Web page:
Online Shorelink Week 16

Week 16 and onward we go, with the likelihood of resuming physical meetings still somewhere in the shrouded future. What strange times. But we have already gathered together a body of writing as varied and excellent as in any time in our 25 year history, and no doubt will continue to do so. Which brings me quite neatly to this week’s submissions. Our interpretations of the theme of A Pinch of Salt were typically wide ranging.

I began by reading a brilliant skit on life in Ancient Brittania,as an occupying Tribune describes in a letter to Caesar his reasons for being unable to civilise such a moronic outpost– great stuff! And, staying in the distant past, I then moved on to poem relating the reasons for some of our ‘first of the month’ chants. Who knew that Pinch, punch, first of the month, was all about chucking salt at witches to banish them? I certainly didn’t and was fascinated.

Several of the stories wandered into the dark side, though there was a fun take on a would-be 007, but more seriously another which had a serial wife beater and adulterer caught with some impressively modern technology, and a very creepy one involving a magician and some ants. And I haven’t mentioned the jumble sale murder yet, or the extremely unsettling piece set in a mental hospital featuring a newly qualified psychologist. To say nothing of the copper looking for the grave of his murdered sister.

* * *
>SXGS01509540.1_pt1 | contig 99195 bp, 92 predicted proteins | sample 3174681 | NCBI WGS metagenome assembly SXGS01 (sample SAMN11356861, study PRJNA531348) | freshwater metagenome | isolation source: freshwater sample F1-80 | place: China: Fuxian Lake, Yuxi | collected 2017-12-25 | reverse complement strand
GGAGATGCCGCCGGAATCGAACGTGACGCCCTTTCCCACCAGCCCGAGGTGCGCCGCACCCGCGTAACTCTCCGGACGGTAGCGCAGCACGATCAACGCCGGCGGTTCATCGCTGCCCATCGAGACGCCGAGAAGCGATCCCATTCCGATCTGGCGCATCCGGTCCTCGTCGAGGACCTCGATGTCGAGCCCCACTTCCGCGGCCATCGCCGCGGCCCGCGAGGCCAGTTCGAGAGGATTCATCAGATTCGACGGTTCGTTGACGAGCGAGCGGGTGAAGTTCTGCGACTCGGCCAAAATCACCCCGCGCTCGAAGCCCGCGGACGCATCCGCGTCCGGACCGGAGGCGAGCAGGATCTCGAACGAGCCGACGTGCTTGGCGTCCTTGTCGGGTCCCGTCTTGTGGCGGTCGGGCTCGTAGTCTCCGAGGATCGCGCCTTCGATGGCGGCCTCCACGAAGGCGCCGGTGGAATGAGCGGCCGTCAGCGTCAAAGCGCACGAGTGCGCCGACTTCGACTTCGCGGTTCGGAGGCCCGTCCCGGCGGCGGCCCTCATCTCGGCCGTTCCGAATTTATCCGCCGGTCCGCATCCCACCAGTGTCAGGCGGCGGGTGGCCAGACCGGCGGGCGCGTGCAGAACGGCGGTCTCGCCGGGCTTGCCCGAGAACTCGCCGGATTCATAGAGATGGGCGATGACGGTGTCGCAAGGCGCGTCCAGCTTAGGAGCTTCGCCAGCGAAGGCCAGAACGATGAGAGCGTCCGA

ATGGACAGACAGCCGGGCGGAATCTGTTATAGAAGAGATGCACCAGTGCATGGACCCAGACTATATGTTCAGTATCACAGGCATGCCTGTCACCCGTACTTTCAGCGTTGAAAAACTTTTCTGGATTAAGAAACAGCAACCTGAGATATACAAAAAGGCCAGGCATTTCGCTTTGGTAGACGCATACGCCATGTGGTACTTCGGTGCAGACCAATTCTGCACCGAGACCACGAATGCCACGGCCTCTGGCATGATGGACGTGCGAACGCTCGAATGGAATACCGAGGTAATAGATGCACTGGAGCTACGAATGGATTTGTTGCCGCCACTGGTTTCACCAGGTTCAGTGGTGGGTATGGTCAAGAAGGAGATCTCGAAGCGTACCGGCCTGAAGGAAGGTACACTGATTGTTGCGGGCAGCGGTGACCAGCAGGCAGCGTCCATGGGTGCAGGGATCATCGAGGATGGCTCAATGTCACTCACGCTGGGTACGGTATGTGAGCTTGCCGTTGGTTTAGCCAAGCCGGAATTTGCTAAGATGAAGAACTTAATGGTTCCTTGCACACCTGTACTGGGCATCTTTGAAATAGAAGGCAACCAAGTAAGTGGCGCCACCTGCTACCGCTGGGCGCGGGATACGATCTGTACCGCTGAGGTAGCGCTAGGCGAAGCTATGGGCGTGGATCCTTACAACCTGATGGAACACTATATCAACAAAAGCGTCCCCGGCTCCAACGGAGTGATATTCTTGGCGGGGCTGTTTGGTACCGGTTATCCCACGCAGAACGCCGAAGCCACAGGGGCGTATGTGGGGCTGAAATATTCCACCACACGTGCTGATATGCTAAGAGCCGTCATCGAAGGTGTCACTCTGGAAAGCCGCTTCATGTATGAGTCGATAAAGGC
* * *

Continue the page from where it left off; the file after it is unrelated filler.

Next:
It wasn’t all blood and thunder, in spite of a duologue that projected a scenario where happiness died with the halcyon days of the 70’s and 80’s (thereby proving some of our writers are very young!). There was a hilarious tragicomedy concerning a conversation between pigs and bacon, and a delightful story of two young pen friends meeting for the first time. Also a sortie back to the Battle of Britain with a thought provoking twist in the tale, and another which gave a nod to the supernatural. And not to forget  the salt hunt with multiple animals in the woods – sadly unresolved!

And the poems! Oh, yes, they deserve their own accolade. So many, so uplifting, so beautiful. the haunting mermaid on the beach, the delightful and optimistic reflection ending whatever you reap, you already sowed, and the succinct advice to take life with a pinch of salt and a swig of your favourite alcohol! The words to describe the poetic protest of the reincarnated duck escape me, I’m afraid, but I look forward to hearing our resident performance poet declaiming it at some future date.

There was a charming reminiscence into childhood cooking (and eating!) which conjured us back to a post-war family kitchen. And a clever and funny piece on ACDC  – no, not the band, but  the Association of Culinary Detectives Convention. You heard it here first!

And, of course, there were others that were continuing pieces. The moose battle introduced a couple of new characters and we are yet to find out if they are what they seem. And the continental adventure continues apace.

We were also treated to a very erudite essay on the work of Richard Williams, the animator, and, in particular, on his film The Thief and the Cobbler. As someone who is fascinated by the growth and influence of cinema on our culture I was really engrossed by this, as I had never made the connection with the old silent movies and so much of animation. I shall definitely be exploring that a lot more.

So, once again, thank you all. It is a privilege to be part of the group. You have decided to continue through July, and next week’s theme is Thanks for the Memory.  And so off we go again!     Sally